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- Music and The Brain
- Connections between brain cells are called synapses. Recent
- research demonstrates that these connections grow stronger
- use and become weaker if they are not used.
- Many systems of the human brain rely on the exchange of
- information across these synapses. The stronger the synapses,
- faster information can be exchanged between brain cells, and
- better the following systems can operate:
- - The sensory and perceptual systems: auditory, visual,
- - The cognitive system: symbolic, linguistic, and reading
- - Body movements: fine and gross muscle action and
- - Feedback and evaluation of actions
- - The motivational and hedonic (pleasure) system
- - Memory and recall of facts learned
- Brain scans taken during musical performances show that
- the entire cerebral cortex (central processing area of the
- active while musicians are performing. Almost every system
- the brain is at work simultaneously during a music
- and brain cells are rapidly sending messages. The "workout"
- the brain experiences during a musical performance strengthens
- connections between brain cells, allowing the brain to
- more efficiently.
- How can music-making engage the entire brain? Consider
- steps involved in taking a piece of music from notes on a page
- sound. This process includes interpreting complex symbols
- sending messages quickly to muscles to adjust the fingers,
- vocal mechanisms. Musicians have to plan ahead so their
- bows, or mallets are in the right place to play the next note,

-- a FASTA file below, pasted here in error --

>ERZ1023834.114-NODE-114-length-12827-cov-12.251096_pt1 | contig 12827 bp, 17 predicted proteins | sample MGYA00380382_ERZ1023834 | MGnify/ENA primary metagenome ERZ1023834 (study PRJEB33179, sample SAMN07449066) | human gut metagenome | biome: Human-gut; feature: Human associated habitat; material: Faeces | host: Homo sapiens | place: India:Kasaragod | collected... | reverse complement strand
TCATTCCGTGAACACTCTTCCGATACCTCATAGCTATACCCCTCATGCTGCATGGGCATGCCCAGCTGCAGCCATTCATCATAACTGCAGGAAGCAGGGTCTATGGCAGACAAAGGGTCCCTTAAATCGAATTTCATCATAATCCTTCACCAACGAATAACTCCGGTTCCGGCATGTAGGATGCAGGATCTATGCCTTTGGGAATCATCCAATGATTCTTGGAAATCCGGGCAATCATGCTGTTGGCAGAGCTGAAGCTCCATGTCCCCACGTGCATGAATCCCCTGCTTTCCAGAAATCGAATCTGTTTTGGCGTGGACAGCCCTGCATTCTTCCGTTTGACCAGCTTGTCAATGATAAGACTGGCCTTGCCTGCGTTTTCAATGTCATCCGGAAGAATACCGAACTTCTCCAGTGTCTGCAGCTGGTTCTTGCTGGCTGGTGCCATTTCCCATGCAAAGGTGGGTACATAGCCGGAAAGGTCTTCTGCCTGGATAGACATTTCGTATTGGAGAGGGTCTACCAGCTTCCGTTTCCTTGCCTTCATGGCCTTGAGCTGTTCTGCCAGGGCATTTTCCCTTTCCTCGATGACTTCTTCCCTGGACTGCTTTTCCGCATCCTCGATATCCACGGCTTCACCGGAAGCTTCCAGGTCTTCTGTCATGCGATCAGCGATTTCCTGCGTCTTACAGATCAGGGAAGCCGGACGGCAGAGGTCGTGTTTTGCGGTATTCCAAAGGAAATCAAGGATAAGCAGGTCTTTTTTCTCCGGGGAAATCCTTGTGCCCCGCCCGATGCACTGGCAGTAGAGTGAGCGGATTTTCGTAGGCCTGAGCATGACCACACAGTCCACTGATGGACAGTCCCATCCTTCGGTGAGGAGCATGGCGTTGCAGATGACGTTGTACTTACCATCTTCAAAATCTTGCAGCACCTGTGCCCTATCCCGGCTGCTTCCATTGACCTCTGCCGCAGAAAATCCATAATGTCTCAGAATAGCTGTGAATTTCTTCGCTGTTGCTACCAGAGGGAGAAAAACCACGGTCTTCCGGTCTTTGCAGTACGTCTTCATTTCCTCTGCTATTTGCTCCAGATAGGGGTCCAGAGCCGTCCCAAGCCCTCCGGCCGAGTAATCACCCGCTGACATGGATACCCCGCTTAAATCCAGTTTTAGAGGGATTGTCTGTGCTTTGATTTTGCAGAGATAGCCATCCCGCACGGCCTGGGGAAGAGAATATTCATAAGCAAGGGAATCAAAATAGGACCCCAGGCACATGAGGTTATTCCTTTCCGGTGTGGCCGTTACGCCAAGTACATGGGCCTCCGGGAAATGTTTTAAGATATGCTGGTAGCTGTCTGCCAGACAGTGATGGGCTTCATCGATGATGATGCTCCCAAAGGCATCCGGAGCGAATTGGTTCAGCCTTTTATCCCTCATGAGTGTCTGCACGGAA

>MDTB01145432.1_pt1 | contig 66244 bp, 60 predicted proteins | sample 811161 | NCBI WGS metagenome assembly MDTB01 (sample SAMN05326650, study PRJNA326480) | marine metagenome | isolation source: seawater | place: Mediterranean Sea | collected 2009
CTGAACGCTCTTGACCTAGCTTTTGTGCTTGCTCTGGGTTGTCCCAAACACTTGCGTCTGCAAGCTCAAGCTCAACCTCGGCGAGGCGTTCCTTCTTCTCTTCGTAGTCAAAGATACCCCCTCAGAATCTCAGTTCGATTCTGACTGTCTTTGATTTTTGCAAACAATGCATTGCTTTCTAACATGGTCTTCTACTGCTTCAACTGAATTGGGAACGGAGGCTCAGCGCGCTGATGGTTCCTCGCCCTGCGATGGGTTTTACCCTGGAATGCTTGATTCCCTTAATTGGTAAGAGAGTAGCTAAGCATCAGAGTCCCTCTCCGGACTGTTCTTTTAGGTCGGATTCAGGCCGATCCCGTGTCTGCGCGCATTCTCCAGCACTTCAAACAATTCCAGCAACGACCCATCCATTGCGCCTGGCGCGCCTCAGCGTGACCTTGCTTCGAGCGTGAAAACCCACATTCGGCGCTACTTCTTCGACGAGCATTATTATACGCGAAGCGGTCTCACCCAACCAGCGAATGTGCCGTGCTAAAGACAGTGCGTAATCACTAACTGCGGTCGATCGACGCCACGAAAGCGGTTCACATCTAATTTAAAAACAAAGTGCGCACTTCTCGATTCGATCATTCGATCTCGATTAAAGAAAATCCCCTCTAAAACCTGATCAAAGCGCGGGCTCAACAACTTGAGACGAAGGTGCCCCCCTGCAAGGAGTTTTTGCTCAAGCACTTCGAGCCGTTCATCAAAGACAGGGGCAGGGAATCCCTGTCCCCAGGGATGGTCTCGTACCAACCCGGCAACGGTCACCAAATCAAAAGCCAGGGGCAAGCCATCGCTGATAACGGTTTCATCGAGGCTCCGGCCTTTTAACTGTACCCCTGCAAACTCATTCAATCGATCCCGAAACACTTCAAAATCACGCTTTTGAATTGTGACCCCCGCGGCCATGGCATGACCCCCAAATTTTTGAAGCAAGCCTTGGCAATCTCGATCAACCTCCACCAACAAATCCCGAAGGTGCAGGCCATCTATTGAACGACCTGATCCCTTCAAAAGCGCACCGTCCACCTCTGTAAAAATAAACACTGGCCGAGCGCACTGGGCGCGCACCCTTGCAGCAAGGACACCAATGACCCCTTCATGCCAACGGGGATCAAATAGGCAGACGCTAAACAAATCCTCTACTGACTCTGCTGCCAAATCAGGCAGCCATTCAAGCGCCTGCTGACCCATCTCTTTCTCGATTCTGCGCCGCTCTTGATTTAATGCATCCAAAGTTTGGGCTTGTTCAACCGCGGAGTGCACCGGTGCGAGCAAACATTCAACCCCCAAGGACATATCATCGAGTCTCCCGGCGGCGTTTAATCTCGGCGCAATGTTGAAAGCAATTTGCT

- singers and wind instrument players need enough air to
- long notes and phrases. During practice, musicians review
- performance and make corrections and changes.
- While solo musicians engage in the processes above,
- performing in an ensemble (chorus, band, orchestra, or
- group) utilize even more brain systems. Ensemble musicians
- interpret and act upon the conductor's gestures at the same
- they are reading music symbols from the page. They also have
- balance their own sound with the sound of other musicians.
- "ensemble processes" entail a split-second procedure of
- and adjustment that each musician repeats countless times
- Music making offers extensive exercise for brain cells and
- synapses (connections). It would be difficult to find
- activity that engages so many of the brain's systems.
- between brain cells strengthen with use just as muscles do,
- there is good reason to believe that music making increases
- brain's capacity by improving these synapses.
- Source: "The Music in Our Minds" by Norman M. Weinberger.
Published in Educational Leadership, Vol. 56, No. 3: November
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